One of the biggest mistakes we see from new webmasters is wanting to jump right into graphic design before even planning the website. Website design is different from creating a flyer or television commercial. Your website shrinks and expands according to monitor size and resolution.
Graphics can even move depending on the width and resolution of a monitor. It's no fun designing an entire site with a dark blue theme and graphic transparency to match, only to find out the client wants white and drop shadows. The more time you spend planning out your site, the less time you will spend reworking graphics and code. A few suggestions:
Have you ever surfed into a website and wondered what the heck it was even about? Make sure you have a clear message and business purpose. Consider the final width of your pages, especially if you care how it prints out. Start to visualize horizontal or vertical navigation based on the number of total pages.
Make it "fool proof" to contact you every way possible and easy to navigate. It's time to start choosing 2 to 3 colors that work well together. Plan your color scheme knowing the font color needs to have a high contrast for legibility. Determine which graphics and photos to use. Create pages that have added value for the visitor.
A word about HTML software
HTML code is much easier to write than the traditional programming languages of the past. Lines of code that looked more like foreign language. Today, modern software makes it easy to do complex jobs. Basically, HTML is plain english.
There are two basic programming 'modes' to work in, design view and code view. Both of these modes have advantages and disadvantages depending upon what you are trying to accomplish. Broken down to the most basic level, the best way to see the difference is by the following two graphics.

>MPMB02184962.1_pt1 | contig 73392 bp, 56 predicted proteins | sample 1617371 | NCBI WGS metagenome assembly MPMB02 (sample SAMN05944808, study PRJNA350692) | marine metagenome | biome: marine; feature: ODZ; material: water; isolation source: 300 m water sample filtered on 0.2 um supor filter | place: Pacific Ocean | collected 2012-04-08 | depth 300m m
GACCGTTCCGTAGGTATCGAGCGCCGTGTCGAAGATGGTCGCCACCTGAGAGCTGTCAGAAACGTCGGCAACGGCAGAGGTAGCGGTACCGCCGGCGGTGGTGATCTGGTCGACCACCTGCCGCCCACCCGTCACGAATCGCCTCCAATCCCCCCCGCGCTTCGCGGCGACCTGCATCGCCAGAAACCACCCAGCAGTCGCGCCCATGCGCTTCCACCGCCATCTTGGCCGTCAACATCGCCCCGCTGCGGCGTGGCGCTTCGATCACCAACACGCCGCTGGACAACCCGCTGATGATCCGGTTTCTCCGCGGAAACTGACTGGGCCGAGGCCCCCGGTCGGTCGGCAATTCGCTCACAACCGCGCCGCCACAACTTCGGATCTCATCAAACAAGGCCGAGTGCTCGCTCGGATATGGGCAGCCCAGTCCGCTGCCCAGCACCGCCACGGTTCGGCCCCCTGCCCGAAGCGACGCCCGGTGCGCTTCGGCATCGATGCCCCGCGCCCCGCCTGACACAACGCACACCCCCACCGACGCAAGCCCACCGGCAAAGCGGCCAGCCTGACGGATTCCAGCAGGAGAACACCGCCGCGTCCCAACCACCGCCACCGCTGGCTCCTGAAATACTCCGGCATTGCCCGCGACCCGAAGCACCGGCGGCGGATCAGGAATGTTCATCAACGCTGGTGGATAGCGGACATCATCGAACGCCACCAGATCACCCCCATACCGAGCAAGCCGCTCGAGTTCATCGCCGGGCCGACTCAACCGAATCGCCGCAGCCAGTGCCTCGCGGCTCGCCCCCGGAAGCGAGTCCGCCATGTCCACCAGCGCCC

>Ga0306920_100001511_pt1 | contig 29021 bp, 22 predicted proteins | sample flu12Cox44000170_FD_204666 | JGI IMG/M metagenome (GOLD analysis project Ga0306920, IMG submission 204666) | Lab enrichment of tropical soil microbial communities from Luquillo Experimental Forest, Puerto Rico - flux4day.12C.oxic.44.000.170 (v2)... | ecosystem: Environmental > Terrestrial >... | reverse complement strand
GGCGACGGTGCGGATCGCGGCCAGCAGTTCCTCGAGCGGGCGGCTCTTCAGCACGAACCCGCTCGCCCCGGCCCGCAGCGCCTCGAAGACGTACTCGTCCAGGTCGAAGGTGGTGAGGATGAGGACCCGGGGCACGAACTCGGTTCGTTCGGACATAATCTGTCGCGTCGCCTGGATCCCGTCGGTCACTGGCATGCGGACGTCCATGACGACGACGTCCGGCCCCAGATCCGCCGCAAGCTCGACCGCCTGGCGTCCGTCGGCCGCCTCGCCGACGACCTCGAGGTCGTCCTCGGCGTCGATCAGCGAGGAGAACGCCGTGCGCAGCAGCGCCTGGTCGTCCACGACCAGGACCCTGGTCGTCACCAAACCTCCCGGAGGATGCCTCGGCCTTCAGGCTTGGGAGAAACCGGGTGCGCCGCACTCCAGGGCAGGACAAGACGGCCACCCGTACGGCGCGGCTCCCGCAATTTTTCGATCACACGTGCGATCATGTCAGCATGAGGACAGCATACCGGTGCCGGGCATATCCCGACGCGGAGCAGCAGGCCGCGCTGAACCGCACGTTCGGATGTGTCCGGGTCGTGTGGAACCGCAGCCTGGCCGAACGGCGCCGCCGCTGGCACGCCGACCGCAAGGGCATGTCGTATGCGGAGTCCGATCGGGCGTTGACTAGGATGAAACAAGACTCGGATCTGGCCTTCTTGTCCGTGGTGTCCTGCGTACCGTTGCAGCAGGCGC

Design view is easier to use, requires less HTML knowledge but can be difficult to fine-tune a web page or graphic layout. Working in Code view allows for far more flexibility and control but requires more skill and time to learn. There are many other pros and cons but that's for another tutorial if we get enough requests.
Ideally, a webmaster should be able to work in both 'modes' as some tasks can be easier to accomplish in one view instead of the other. Precise placement over a photo usually requires HTML tag commands like vspace and align. When you know exactly how many pixels a graphic needs to move to line up exactly with surrounding text you want to be in code view. Text editing is easier in design view since you can see exactly how the text will look and wrap. One way to gauge your skill in HTML is to program an entire web page using only a simple text editor like notepad.
Regardless of which software you use, Macromedia's Dreamweaver™ or Microsoft's FrontPage™, learn everything command, option and setting the software has, not just the 80% you will use most of the time. You need to have expert knowledge of the software you're using including all 3D and paint programs.